The spread of fast food, processed food, and animal protein to developing countries is leading to an increase in disease.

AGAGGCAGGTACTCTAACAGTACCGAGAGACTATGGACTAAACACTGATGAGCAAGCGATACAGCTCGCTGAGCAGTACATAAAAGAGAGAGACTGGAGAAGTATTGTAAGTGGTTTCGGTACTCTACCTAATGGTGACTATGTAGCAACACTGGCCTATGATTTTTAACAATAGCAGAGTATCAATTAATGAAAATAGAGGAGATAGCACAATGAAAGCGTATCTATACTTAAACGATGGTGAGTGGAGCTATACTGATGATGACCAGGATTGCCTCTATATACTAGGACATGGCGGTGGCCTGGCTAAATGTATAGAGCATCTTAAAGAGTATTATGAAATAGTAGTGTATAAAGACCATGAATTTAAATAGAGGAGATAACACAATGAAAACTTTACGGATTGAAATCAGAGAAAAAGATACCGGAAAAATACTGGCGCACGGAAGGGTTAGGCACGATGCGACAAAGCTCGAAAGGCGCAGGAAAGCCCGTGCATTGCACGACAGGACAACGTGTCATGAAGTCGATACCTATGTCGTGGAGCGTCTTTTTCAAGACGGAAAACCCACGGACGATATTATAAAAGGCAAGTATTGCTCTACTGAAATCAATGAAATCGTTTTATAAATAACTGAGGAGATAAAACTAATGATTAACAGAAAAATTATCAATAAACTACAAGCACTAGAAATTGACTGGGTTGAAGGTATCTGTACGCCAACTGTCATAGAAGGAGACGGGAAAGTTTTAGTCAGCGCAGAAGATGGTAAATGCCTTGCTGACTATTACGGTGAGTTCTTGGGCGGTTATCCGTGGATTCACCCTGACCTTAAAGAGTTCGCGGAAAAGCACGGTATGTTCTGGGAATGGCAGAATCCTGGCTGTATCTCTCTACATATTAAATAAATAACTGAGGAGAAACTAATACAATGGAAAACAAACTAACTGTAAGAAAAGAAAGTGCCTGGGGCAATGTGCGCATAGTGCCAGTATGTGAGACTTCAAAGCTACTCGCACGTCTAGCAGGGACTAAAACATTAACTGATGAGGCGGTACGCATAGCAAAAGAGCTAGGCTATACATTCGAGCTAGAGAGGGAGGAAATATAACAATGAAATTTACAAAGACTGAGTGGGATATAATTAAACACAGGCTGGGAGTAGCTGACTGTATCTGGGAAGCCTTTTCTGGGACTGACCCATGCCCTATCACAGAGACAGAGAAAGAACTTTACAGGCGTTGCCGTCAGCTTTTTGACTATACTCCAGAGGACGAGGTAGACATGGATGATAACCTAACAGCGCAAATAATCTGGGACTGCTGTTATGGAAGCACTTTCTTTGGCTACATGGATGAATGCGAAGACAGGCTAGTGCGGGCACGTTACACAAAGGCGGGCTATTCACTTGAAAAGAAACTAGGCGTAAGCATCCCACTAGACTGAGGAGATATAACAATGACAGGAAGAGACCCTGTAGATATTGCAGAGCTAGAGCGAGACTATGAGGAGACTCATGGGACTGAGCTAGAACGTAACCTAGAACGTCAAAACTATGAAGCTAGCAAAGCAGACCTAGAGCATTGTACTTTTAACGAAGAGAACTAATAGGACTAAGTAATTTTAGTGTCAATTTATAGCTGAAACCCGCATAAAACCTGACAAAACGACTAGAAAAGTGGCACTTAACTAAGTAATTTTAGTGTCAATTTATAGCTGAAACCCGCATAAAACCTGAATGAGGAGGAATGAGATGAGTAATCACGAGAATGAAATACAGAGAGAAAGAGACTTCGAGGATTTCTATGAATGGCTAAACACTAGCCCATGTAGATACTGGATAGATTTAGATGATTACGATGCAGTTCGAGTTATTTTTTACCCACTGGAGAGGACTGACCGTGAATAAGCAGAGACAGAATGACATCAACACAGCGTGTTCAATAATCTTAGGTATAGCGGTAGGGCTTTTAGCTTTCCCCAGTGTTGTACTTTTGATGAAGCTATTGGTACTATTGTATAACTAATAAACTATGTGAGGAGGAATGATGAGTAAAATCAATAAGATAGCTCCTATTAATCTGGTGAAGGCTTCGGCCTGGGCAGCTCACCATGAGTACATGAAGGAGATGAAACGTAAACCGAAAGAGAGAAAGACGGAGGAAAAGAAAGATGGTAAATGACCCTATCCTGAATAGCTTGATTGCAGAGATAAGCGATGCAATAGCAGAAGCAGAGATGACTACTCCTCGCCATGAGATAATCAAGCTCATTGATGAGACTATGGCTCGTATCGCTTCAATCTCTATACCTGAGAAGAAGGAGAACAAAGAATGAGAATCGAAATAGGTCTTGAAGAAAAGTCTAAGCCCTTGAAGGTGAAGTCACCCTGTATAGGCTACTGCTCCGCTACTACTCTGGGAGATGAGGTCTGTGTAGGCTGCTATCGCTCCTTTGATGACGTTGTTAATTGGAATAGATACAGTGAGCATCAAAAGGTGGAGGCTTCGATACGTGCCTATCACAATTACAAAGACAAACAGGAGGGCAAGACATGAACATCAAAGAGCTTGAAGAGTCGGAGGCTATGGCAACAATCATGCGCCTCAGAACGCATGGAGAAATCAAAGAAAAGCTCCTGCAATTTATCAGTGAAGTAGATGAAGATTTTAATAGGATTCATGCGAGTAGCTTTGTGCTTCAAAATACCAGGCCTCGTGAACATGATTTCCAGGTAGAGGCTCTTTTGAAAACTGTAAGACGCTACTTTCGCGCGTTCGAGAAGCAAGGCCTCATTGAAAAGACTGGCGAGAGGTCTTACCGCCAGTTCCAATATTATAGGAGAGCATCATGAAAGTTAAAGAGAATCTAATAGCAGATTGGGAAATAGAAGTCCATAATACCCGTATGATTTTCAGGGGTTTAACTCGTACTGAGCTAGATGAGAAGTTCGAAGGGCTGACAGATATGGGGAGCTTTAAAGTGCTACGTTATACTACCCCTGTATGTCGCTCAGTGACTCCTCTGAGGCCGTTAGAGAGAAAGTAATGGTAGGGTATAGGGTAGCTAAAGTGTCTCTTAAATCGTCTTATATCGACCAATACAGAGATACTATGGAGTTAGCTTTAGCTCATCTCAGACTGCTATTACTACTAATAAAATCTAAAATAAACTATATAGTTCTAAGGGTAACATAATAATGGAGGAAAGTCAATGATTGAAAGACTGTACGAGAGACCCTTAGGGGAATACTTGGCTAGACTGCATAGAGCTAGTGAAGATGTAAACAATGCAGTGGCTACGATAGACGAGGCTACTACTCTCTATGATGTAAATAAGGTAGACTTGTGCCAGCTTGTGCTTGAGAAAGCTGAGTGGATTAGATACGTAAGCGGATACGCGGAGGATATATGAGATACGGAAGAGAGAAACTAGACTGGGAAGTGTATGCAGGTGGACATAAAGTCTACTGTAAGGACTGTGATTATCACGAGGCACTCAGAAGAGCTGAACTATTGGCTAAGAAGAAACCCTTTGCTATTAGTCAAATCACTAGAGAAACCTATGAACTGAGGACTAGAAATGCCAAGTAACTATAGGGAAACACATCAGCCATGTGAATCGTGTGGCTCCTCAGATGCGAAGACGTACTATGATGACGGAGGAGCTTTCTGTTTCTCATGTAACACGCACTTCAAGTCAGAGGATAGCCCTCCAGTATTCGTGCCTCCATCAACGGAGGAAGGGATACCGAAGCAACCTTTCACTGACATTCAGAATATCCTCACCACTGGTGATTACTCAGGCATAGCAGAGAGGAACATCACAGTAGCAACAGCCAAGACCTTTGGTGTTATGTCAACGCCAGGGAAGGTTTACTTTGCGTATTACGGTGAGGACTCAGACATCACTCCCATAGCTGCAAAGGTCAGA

The spread of the Western diet to the developing world is swinging malnutrition in an unhealthy direction, Ian Myles, US National Institute of Allergy and Infectious Diseases, says. “The biggest features [of a Western diet] are over consumption of over-refined sugars, highly refined and saturated fats, animal protein, and a reduced intake of plant-based fibers,” Myles reports. Whereas our previous notions of “hunger” revolved around food shortages in developing countries, the consumption of Western fast food in urbanized cities is the driving force behind nutritionally deprived diets, with higher global incidences of type 2 diabetes, and prostate and colon cancers. Additionally, the World Health Organization reported that global obesity has more than doubled since 1980. KFC entered the African market in 1973 and has multiple restaurants in 16 African countries while McDonald’s and Burger King established its brands in sub-Saharan Africa in the past decade with future expansion in place. According to Domino’s Pizza president Ritch Allison, the expansion of his chain to Nigeria, South Africa, and Kenya in recent years has produced “such a strong reaction to our brand” that the locations in “sub-Saharan Africa are among our highest-volume stores in the world.”